The cytokine is at a concentration of about or between 1 ng/ml and 20 ng/ml. The concentration of the cytokine for B cell activation is about 1, 2, 3, 4, 5, 6, 7, 8, 9, 10, 11, 12, 13, 14, 15, 16, 17, 18, 19 or 20 ng/ml. In preferred embodiments, the concentration of the cytokine is about 5 ng/ml.

In some embodiments, the B cells are co-cultured with CD40L+ cells (e.g., 3T3 cells) prior to transfection. The B cells are co-cultured for at least 12, 24, 36, 48, or 72 hours prior to transfection.

Preferred culturing condition for unactivated primary B cells include culturing 1 to 2×106 cells/ml in RPMI supplemented with penicillin, streptomycin, L-Glutamine, and HEPES as well as 5 ng/ml IL-4 (without (3-ME) in 15 ml Bioreactor tubes (prior to transfection) and FACS tubes (post transfection).

Preferred culturing of activated primary B cells include culturing in a standing T25 flask (in a standard incubator) or in a 100 ml Erlenmeyer (in a shaking incubator, which prevents clumping and thereby prevents the need to resuspend the cells harshly) in culture media supplemented with 5 μl of each Expander/ml (CellXVivo human B cell expansion kit, R&D Systems).

B cells are edited by the use of exogenous DNA, nuclease enzymes such as DNA-binding proteins, and guide RNAs (gRNA) to localize the nuclease enzymes to specific DNA sequences within a B cell. The nucleases and gRNAs are delivered (i.e., transfection) to the B cell by methods know in the art, such as those described supra. Preferably, the B cells are transfected by nucleofection. Most preferably, B cells are transfected with an endonuclease protein such as Cas9 or a ribonucleoprotein complex in which Cas9 is pre-complexed with gRNA.

Viability and efficiency of the transfection of B cells are increased by the number of cells that are transfected. For example, for optimal viability and efficiency, at least 1×104 to 1×108B cells are transfected. Preferably 1×106 to 1×107B cells are transfected. Most preferably, at least between about 1×106 to 5×106-1×107 B cells are transfected.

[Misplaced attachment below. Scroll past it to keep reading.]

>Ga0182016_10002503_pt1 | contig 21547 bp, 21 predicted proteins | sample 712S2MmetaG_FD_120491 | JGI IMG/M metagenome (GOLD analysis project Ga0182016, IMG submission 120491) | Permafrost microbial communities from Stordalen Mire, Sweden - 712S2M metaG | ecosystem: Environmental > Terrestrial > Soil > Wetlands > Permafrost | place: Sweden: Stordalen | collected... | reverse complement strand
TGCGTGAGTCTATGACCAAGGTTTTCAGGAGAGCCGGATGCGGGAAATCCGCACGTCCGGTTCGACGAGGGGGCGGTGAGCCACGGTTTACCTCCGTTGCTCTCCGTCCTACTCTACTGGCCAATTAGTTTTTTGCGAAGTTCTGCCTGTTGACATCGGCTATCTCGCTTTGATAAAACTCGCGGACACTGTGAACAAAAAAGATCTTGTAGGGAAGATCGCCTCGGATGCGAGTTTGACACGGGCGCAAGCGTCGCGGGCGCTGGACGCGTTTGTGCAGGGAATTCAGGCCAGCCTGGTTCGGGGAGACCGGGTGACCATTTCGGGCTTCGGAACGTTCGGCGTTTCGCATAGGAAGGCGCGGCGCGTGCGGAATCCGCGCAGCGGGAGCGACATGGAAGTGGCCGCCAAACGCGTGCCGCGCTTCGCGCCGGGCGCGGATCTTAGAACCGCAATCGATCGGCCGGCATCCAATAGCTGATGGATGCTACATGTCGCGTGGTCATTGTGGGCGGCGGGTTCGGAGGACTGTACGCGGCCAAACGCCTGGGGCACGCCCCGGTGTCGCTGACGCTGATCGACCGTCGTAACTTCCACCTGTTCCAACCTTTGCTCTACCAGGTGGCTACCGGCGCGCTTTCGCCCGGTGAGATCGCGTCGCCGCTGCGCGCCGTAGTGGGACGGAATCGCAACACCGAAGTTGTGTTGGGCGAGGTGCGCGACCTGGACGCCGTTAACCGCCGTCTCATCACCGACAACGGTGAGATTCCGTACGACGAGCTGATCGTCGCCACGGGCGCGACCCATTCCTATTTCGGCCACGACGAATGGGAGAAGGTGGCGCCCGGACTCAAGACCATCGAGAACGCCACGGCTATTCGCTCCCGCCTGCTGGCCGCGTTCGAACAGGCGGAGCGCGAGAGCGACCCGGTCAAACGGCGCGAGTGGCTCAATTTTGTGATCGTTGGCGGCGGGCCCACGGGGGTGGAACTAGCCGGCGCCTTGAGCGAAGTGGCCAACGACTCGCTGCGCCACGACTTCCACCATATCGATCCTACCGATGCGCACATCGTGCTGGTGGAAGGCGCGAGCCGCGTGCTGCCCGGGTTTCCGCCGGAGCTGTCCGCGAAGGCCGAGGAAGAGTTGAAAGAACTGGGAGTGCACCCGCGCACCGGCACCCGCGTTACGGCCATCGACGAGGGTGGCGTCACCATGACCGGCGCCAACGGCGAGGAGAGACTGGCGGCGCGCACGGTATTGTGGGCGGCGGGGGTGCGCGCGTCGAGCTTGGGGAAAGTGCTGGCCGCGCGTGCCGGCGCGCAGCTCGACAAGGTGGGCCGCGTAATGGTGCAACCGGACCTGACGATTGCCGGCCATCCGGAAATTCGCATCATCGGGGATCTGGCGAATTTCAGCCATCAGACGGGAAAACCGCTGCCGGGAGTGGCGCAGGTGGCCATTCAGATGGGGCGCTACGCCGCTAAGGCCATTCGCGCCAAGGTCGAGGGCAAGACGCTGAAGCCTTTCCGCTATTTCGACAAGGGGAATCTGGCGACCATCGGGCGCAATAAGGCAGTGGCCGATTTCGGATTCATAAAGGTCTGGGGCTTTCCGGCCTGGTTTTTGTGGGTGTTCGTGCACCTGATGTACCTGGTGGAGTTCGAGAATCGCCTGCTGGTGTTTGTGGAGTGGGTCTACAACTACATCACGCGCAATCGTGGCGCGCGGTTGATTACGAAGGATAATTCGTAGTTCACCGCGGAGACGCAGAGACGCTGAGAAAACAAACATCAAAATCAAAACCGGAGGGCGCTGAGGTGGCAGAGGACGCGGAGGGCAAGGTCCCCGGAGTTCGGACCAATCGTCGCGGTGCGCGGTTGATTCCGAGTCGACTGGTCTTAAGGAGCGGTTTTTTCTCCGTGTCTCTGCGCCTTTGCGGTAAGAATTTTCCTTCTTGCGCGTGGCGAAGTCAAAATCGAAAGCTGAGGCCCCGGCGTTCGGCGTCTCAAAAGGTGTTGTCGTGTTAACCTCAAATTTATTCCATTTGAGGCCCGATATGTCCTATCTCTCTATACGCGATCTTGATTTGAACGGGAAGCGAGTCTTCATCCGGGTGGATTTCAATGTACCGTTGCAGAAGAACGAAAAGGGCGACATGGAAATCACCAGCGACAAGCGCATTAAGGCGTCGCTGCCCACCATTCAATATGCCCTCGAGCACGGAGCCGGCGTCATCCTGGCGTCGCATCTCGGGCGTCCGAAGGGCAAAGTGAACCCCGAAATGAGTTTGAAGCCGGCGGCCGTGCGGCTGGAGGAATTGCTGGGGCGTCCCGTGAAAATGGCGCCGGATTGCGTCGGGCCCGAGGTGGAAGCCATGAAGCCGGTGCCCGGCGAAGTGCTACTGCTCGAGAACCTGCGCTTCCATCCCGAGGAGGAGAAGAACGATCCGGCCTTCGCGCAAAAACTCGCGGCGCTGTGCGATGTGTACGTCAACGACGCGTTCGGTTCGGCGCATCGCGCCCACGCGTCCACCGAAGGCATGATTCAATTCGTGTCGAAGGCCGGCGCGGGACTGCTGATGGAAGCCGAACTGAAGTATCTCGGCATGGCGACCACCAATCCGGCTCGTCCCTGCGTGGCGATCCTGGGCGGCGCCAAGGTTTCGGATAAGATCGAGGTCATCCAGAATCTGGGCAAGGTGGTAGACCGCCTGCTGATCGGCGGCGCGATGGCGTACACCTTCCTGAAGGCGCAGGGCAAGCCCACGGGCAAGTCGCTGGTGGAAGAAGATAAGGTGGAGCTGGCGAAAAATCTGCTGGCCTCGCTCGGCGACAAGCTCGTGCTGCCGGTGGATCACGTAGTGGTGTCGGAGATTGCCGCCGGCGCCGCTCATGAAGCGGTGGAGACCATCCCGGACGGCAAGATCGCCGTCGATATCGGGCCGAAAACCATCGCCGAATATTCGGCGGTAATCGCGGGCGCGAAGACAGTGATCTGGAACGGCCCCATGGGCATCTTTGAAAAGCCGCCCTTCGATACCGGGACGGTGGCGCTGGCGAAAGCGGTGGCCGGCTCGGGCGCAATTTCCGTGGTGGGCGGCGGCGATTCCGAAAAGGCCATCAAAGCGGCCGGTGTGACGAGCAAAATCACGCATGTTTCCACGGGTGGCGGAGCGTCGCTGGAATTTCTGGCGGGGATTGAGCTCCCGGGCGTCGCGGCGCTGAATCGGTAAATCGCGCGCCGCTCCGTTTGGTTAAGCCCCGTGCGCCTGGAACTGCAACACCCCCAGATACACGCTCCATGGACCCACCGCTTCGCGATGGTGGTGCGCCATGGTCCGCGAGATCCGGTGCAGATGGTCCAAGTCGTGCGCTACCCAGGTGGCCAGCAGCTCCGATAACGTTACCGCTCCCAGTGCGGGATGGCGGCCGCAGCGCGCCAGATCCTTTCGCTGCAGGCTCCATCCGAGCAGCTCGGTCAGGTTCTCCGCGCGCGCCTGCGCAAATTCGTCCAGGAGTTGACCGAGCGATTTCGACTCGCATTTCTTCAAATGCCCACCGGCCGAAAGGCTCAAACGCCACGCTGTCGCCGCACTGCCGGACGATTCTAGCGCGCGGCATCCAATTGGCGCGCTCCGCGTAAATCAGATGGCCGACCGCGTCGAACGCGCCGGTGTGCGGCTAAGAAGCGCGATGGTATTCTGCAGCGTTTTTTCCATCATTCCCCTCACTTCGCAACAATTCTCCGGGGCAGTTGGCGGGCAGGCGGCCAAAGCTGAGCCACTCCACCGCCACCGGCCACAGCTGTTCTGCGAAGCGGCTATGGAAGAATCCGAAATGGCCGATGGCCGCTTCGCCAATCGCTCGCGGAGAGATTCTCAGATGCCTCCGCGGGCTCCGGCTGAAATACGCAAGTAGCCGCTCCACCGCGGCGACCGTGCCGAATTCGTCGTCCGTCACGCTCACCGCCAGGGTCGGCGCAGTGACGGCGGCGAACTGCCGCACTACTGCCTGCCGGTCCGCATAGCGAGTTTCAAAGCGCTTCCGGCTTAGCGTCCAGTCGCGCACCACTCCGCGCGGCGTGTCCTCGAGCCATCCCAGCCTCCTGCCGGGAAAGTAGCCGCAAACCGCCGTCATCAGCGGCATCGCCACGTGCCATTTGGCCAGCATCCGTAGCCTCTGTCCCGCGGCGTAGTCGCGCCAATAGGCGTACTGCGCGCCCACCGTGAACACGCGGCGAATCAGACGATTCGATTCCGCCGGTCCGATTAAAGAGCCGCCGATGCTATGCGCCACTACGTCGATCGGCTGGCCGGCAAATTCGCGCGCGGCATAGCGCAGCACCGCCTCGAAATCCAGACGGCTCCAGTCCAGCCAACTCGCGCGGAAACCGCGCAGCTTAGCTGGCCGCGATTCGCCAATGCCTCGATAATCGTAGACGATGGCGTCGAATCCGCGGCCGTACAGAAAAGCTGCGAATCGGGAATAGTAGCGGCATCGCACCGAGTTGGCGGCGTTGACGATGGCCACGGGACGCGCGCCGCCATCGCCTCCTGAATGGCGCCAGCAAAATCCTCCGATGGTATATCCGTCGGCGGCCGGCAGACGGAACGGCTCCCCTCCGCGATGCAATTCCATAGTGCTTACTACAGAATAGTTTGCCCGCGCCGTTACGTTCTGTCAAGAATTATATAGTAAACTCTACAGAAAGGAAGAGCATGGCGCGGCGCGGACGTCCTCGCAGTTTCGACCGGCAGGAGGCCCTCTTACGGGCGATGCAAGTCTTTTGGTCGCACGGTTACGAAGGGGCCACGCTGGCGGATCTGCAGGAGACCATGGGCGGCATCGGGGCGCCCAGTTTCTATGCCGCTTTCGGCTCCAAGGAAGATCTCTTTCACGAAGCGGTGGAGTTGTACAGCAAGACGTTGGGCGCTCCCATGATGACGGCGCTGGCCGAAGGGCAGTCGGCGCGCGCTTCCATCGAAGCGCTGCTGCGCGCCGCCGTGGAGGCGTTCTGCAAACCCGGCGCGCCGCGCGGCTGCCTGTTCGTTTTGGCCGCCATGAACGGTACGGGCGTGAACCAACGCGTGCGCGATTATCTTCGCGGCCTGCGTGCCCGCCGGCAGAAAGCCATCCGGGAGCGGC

B cells are transfected by nucleofection by use of a nucleofection instrument. Any nucleofection instrument can be used, for example MaxCyte, Neon® or Amaxa® Preferably, the Amaxa® Nucleofector is used. Any Amaxa® Nucleofector program is used. Preferably program V-015, U-015, or V-015 is used. Most preferably, program V-015 is used.

Preferred nucleofection conditions include Transfection of Cas9 RNP (10 μg Cas9+20 μg gRNA pre-complexed at room temperature for 20 min) with human B cell nucleofector kit (Lonza) using the Amaxa Nucleofector device with program V-015; after adding media to the cuvette, cells are left in the cuvette in an incubator for at least 30 min before being transferred to culturing tubes.

The B cells are transfected with nucleases and guide RNAs as DNA, mRNA, and/or protein, i.e., ribonucleoprotein. Preferably, the B cells are transfected with a Cas9-gRNA ribonucleoprotein.

Surprisingly and unexpectedly, it was discovered that gene editing (insertion or deletion) is most efficient using a ribonucleoprotein.

Optionally, the DNA plasmid has a promoter. Exemplary promoters include an EF-1a (EFS) promoter or a Cbh promoter. Preferably, the promoter is the EF-1a promoter.

Optionally, the plasmid includes one or more various regulatory sequences. The regulatory sequences are for example initiators, promoter elements, signal peptides, and polyadenylation signals.

The DNA is prepared and isolated by any method known in the art. For example, DNA is prepared by use of a Maxiprep, Midiprep, or Miniprep. Preferably, the DNA construct is isolated by use of a Maxiprep such as a non-endofree Maxiprep.

The DNA is transfected at a concentration of about and between 1 μg to 10 μg of DNA. The DNA concentration is 1, 2, 3, 4, 5, 6, 7, 8, 9, or 10 μg. Preferably, the DNA concentration is 5 μg.

More preferably, the B cells are transfected with a ribonucleoprotein (RNP) complex of a nuclease protein and a guide RNA, e.g., a single-guide RNA (sgRNA). Most preferably, the B cells are transfected with a Cas9 RNP. The sgRNA can be engineered to target any gene locus. In another aspect, the sgRNA targets any immunoglobulin gene locus.

For example, sgRNAs can include gRNA (just upstream of) IGHV3-23: GAAAACACCTGAAAATCCCA (SEQ ID NO:7), gRNA (just downstream of) IGHJ6: GTCCTCGGGGCATGTTCCGA (SEQ ID NO:8), gRNA (just upstream of) IGKV3-20: TTAGGACCCAGAGGGAACCA (SEQ ID NO:9), or gRNA (in) IGKJ4: CTGTGGCTCACTTTCGGCGG (SEQ ID NO:10) or any combinations thereof.

Other exemplary sgRNA sequences include:

gIGHV: (IGHV3-23)
(SEQ ID NO: 11)
TGAACAGAGAGAACTCACCA
gIGHJ: (IGHJ6)
(SEQ ID NO: 12)
GGTCCTCGGGGCATGTTCCG
gIGKV: (IGKV3-20)
(SEQ ID NO: 13)
GCTGCTCAGTTAGGACCCAG
gIGKJ: (IGKJ5)
(SEQ ID NO: 14)
GGGCATTTAAGATTTGCCAT

In some aspects, the B cells are transfected with homology directed repair (HDR) templates in addition to Cas9 and sgRNAs. Exemplary HDR templates are shown for example in FIG. 23.